Swarm Communication in Space
|Date||5. April 2021|
|Topic||Routing in Multi-Agent Networks for Space|
|Title||Swarm Communication in Space - Evaluating Ad-Hoc Routing Protocols for In-Situ Space Exploration Networks|
|Abstract||Upcoming space exploration missions targeted on visiting extraterrestrial worlds like the surface of other planets and moons in our solar system demand new technologies due to more complex mission designs. The utilization of multiple robotic units during such mis- sions enables the investigation of a broad surface area. By establishing communication channels between all the robotic units, a swarm of agents is created capable of jointly exe- cuting scientific tasks. These will include the collection of sensor data which is distributed within the swarm agents and sensor measurements, time synchronization, and localization information will be exchanged between the agents. The German Aerospace Center (DLR) has designed a wireless communication system that is suitable for space exploration missions of this type where autonomous robots jointly explore unknown terrain on extraterrestrial worlds. The system enables data transmission as well as localization of the swarm agents by implementing a Physical Layer (PHY) and Medium Access Control (MAC) for unit-to-unit communication in the context of an ad-hoc network during in-situ space exploration mis- sions. To allow the communication of swarm agents which are not in direct communication range, routing protocols are needed to relay packets of other agents.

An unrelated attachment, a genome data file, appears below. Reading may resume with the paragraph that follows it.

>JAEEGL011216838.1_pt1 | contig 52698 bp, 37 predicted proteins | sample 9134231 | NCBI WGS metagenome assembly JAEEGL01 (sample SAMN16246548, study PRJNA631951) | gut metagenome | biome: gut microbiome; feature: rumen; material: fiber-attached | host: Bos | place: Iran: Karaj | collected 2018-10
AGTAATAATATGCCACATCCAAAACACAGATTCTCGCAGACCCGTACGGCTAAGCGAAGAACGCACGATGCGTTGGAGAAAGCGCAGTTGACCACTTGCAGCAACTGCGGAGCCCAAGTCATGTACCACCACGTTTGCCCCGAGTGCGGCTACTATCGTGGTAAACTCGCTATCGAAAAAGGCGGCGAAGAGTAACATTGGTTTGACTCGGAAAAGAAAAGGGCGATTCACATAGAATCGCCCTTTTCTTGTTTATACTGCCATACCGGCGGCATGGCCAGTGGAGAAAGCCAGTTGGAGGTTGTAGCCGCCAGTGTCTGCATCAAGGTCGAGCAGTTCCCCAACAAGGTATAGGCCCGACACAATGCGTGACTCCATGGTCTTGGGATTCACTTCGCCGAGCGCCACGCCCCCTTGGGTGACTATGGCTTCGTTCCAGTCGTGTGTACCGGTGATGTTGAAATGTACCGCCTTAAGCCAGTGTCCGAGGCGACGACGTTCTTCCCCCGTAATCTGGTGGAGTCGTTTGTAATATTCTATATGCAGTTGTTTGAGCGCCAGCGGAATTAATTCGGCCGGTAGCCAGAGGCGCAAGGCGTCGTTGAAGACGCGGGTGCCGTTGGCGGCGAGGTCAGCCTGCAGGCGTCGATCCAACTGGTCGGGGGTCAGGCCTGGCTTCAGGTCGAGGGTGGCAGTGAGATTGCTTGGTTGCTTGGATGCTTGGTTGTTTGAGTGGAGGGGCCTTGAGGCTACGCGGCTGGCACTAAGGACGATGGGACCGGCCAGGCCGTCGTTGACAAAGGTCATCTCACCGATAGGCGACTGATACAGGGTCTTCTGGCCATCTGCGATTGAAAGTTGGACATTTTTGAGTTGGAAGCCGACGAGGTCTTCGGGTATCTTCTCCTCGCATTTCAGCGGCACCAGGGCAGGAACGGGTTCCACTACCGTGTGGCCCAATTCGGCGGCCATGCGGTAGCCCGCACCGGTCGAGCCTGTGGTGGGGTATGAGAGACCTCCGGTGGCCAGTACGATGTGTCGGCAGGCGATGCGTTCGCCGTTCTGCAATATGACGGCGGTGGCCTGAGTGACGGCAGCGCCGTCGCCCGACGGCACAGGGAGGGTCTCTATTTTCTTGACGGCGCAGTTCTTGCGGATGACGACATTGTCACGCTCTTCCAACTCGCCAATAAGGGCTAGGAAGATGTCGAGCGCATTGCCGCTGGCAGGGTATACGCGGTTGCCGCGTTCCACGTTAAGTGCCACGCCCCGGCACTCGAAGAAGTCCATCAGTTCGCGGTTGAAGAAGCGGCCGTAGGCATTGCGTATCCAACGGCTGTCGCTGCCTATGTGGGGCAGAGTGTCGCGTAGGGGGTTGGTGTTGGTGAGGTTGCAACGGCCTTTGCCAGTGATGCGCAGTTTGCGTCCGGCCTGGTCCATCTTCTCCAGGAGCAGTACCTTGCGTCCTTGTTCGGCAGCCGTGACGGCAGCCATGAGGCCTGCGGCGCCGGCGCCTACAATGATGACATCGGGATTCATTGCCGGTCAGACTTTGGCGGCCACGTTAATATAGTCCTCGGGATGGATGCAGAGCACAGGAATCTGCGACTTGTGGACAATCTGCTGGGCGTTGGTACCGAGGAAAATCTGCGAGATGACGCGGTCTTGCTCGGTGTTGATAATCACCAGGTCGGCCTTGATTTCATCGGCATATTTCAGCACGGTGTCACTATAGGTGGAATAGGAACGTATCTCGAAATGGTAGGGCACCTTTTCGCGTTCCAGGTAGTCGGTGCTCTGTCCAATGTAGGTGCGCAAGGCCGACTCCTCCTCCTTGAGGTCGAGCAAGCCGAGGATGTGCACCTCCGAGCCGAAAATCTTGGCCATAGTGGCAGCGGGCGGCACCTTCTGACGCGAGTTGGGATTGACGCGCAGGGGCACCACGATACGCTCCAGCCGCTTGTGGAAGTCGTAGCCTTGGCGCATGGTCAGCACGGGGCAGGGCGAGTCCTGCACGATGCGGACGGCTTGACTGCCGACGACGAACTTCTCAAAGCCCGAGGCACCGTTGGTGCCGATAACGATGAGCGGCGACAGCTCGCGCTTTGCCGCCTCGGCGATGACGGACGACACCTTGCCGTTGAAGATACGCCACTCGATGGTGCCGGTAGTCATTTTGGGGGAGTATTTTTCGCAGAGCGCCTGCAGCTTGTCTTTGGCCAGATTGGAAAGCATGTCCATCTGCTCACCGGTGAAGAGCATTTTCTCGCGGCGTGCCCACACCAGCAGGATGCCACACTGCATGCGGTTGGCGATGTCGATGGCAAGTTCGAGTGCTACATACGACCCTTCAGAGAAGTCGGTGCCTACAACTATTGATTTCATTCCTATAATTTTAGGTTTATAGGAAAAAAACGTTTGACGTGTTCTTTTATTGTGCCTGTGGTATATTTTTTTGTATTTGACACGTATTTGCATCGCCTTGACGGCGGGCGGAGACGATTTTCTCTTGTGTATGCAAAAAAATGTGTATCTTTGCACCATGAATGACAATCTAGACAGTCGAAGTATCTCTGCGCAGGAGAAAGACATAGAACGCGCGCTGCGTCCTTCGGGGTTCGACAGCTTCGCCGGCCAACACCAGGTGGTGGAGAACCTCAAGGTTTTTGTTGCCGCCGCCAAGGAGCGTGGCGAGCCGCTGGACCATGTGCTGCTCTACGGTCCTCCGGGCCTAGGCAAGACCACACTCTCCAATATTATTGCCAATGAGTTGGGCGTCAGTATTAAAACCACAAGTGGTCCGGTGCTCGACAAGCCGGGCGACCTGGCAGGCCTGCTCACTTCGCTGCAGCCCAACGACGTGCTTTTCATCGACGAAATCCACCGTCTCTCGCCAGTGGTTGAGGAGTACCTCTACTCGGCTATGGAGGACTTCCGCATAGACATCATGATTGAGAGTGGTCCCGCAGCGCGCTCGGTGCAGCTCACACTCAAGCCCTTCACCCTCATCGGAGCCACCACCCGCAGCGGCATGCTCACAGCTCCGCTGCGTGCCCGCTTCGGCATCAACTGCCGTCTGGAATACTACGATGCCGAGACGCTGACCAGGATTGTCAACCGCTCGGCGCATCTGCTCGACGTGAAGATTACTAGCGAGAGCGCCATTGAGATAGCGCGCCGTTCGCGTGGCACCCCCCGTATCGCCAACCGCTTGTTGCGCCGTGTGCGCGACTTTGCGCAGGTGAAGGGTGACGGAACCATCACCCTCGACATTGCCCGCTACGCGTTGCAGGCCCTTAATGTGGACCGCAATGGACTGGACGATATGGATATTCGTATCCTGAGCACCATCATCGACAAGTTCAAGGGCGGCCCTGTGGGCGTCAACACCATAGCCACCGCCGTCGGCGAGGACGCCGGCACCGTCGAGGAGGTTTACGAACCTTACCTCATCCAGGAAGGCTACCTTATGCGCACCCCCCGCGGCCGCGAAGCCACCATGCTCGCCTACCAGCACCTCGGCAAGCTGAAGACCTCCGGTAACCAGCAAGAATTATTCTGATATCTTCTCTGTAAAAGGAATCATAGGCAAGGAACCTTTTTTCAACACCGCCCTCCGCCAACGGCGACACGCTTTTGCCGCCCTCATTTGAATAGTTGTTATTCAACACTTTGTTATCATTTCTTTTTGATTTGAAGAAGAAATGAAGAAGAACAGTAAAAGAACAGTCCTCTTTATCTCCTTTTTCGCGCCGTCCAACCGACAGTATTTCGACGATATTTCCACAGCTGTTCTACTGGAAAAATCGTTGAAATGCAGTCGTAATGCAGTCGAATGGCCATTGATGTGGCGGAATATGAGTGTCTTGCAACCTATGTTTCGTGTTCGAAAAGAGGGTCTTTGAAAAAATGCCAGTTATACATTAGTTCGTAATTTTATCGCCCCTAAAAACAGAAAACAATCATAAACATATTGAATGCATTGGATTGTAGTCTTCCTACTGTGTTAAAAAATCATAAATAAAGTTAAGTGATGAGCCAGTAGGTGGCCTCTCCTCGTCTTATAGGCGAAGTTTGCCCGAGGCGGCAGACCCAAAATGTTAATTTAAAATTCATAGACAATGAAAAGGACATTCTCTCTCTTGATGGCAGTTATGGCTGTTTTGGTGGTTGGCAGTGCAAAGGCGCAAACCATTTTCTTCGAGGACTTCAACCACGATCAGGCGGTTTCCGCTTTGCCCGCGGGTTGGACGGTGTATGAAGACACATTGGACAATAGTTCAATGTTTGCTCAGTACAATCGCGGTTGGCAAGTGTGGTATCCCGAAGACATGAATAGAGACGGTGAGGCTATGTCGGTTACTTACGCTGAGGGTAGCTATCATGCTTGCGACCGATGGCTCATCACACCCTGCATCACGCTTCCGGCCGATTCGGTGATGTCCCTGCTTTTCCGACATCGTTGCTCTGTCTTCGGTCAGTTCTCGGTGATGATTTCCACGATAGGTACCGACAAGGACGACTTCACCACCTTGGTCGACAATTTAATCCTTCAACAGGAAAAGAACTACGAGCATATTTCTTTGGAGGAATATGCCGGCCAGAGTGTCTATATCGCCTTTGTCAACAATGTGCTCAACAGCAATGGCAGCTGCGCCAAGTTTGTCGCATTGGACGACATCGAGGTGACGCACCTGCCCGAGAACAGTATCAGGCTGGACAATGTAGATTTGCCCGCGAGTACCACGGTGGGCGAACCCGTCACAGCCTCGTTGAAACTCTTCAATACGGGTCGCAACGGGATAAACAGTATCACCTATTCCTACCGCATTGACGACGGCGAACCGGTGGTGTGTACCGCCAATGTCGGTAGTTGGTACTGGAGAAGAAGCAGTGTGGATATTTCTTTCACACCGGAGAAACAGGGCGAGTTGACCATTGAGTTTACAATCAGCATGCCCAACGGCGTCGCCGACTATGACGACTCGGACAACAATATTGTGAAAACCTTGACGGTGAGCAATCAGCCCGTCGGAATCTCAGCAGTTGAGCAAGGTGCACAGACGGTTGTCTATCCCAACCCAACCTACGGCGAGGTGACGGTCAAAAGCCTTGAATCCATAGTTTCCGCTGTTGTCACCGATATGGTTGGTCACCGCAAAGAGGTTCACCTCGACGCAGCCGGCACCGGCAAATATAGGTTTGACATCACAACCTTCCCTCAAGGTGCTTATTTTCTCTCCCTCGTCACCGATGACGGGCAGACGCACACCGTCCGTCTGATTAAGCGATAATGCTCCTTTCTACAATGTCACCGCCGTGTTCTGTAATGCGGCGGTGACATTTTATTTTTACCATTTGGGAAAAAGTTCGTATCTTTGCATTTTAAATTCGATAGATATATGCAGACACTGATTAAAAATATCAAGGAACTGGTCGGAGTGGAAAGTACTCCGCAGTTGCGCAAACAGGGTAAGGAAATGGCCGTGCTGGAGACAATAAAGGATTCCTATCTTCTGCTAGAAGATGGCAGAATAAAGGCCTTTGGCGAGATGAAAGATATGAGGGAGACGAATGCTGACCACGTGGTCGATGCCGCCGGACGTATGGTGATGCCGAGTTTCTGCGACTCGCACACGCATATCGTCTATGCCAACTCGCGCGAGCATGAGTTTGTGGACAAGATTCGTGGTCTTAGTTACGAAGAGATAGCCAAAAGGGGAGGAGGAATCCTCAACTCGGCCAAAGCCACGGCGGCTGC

This work presents a network simulation environment focused on in-situ space exploration missions for the evaluation of existing ad-hoc routing protocols. The simulation utilizes a wireless MAC using a Time Division Multiple Access (TDMA) channel access function im- plemented in this work resembling the DLR MAC on the network’s nodes. Elevation data of the Moon’s surface is taken into account for radio-propagation modeling in the simula- tion. Within this simulation environment 11 different experiment designs are implemented to evaluate the performance differences of the Dynamic MANET On-demand (DYMO), Destination-Sequenced Distance-Vector (DSDV), and Greedy Perimeter Stateless Routing (GPSR) protocols in operation on the TDMA MAC and a standard IEEE 802.11g MAC. Performance metrics are defined to compare the routing protocols utilizing the different MACs. The evaluation reveals observations like less stable operation of all routing proto- cols on the TDMA MAC and a bias introduced to the route establishment of the protocols by the builtin ordering. Further, the differences observed in operation of the individual routing protocols is discussed in details, such as DSDV always being capable of establishing the shortest route to its destination whereas the other routing protocols chose longer routes. Especially DYMO preferred staying on longer routes if the shortest route was not initially available. It is concluded that the DLR MAC will benefit from applications and routing protocols being aware of the TDMA scheme and incorporating the TDMA cycles into their operation to avoid additional waiting times or biases.